What Are the Common Causes of Brown Freckles?

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  • Written By: Debra Barnhart
  • Edited By: Kaci Lane Hindman
  • Last Modified Date: 31 March 2020
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Brown freckles are caused by a build-up of melanin pigment in the outer layer of the skin. Exposure to the sun increases the chances of forming freckles, especially for people with fair complexions. Using sunscreen and avoiding too much sun exposure can help to minimize the likelihood of brown freckles.

The human skin shields itself from over-exposure to the sun partially through the workings of cells called melanocytes. These cells produce the pigment melanin, which helps to protect the outer layer of skin from harmful sun rays. When the skin is subjected to extended time in the sun, brown spots called freckles may form. Although harmless, freckles are still a sign of sun damage. They actually form when melanocyte cells become damaged and cause pockets of melanin to pool in the epidermis — the outer layer of the skin.

While brown freckles are always the result of sun exposure, some people are more likely than others to get them. Persons with fair complexions, green eyes and red or blond hair are more likely to grow freckles. Other genetic factors may contribute as well, according to research. Studies conducted among identical twins have found that such twins are remarkably similar in their development of freckles, while fraternal twins do not exhibit the same freckling patterns. Since identical twins share the same genetic makeup, this research strongly points to a genetic connection and freckling.


According to some experts there are two types of freckles. One kind occurs from simple sun exposure; the other type of freckle, which is often larger and darker in color, is the result of sunburn. Freckles usually form in the areas that receive the most sun exposure, such as the face, arms and hands as well as on the legs. While most brown freckles are most common, freckles can also be reddish or black.

Some find freckling to be a charming feature, while others are bothered by the appearance of freckles. Use of a high protection sunscreen, avoidance of the sun during peak hours, and wearing hats and other protective clothing can help to eliminate the formation of freckles. Once they form, freckles can be treated by using certain creams or bleach. Removal through cryosurgery or laser surgery is another possibility.

According to experts, freckles are not cancerous. Still, most people cannot distinguish the difference between freckles and other harmful brown spots that may in fact be cancerous. A qualified dermatologist can make this determination. Since skin cancer is the most common type of cancer, an annual skin exam is often advised, especially for those who have a tendency to easily form freckles.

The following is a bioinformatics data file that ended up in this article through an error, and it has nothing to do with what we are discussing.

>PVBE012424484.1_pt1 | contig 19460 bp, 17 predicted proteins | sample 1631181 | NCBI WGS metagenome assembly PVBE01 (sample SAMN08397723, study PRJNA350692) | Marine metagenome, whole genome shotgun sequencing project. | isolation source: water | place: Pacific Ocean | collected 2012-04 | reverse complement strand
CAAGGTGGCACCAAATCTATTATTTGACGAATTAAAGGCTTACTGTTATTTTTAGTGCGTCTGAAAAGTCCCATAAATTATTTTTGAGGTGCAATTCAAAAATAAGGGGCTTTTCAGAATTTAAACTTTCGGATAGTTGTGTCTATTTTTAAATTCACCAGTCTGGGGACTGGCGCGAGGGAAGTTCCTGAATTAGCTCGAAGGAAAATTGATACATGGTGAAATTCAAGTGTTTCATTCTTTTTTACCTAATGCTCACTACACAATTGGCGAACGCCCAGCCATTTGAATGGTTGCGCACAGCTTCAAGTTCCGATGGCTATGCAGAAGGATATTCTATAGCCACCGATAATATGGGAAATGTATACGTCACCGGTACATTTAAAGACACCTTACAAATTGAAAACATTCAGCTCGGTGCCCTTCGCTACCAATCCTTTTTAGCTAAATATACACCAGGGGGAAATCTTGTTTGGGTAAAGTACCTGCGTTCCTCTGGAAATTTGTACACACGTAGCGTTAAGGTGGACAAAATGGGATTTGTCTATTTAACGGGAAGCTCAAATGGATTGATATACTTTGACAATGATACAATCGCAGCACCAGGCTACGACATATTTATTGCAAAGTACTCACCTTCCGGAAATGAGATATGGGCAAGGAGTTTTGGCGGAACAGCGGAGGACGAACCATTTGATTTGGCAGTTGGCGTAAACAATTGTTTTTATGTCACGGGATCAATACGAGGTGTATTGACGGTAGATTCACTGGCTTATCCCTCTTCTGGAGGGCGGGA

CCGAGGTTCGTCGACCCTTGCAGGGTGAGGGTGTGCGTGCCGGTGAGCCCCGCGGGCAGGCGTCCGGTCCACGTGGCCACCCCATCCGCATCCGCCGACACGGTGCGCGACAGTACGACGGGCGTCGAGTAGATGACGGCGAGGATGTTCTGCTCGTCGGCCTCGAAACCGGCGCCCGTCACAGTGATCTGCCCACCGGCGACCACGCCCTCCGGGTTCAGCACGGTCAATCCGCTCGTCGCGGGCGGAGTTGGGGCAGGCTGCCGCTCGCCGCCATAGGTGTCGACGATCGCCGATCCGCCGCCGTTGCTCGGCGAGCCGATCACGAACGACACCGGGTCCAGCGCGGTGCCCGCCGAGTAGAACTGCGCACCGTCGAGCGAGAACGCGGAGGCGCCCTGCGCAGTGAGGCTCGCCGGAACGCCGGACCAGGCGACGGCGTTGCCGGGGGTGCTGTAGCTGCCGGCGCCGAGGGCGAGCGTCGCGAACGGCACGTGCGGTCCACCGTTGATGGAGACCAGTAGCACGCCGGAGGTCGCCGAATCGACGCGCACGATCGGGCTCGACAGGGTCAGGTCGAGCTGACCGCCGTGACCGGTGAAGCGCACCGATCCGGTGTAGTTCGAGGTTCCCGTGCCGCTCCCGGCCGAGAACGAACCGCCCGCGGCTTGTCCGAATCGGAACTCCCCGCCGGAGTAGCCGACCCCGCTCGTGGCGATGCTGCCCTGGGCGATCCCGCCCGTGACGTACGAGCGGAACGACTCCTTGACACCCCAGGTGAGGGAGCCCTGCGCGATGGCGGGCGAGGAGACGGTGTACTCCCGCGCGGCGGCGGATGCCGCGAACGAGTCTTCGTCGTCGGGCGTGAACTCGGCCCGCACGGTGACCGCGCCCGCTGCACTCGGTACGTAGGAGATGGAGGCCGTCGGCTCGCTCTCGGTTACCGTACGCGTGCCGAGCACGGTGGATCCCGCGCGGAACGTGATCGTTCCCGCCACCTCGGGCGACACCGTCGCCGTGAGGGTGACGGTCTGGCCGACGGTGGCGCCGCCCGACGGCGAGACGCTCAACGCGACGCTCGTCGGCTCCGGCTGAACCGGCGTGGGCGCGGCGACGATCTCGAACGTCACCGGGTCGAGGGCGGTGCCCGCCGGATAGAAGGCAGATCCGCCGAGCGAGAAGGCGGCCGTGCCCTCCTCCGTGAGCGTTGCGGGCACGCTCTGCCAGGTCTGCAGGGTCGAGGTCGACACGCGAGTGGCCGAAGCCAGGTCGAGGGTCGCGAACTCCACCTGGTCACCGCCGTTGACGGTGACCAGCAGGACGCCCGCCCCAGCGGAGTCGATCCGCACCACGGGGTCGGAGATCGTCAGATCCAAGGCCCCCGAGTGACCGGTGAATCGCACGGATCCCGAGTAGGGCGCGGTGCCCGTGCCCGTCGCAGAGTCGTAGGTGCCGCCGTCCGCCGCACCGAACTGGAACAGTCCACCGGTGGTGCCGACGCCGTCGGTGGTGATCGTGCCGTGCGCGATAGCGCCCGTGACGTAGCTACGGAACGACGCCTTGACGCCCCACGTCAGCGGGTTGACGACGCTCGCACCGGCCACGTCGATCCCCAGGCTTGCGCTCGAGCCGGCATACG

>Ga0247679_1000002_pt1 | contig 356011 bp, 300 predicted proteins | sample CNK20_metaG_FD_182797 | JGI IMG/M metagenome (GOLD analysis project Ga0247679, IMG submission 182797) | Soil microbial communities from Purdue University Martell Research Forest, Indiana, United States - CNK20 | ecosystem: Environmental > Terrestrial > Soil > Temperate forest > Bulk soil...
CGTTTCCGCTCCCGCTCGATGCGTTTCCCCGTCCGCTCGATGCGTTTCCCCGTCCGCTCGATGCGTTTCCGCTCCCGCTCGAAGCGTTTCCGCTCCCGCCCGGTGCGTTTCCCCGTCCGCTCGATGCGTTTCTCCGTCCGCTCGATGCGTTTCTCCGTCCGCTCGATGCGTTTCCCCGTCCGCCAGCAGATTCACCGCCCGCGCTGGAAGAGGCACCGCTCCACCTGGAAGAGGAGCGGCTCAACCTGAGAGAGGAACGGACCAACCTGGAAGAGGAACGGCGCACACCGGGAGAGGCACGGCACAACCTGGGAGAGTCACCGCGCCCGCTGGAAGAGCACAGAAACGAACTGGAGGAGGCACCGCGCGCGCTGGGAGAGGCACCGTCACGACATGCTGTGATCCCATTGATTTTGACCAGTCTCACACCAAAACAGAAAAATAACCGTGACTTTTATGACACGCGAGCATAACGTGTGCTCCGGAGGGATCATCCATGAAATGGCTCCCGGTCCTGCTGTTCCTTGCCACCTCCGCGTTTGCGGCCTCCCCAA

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Post 3

@SarahGen-- Like the article said, there are different kinds of freckles.

The larger, darker and raised ones are a result of sun exposure. Hereditary brown freckles tend to be smaller, flat and get darker in summer and lighter in winter, but they're always there.

The ones caused by sun can be treated with prescription creams and by avoiding sunlight. I'm guessing that's what you have.

Post 2

@ddljohn-- I developed freckles only recently, I never had any for twenty years before this. If it was hereditary, I would have developed them sooner.

Post 1

My doctor said that my brown freckles are genetic. Apparently, some people have a different gene that makes them more prone to melanin production in their skin (I think mostly people with fair skin). It's true that sunlight can cause and worsen brown freckles, but the underlying cause is genetic.

I used to be ashamed of my freckles before but after I learned this, I've come to accept them. Many of my friends say that my freckles make me look cute, so I'm actually starting to like them now.

I do wear a lot of sunblock though-- during all seasons-- because I don't want more freckles or darker freckles. That's what my doctor suggested anyway.

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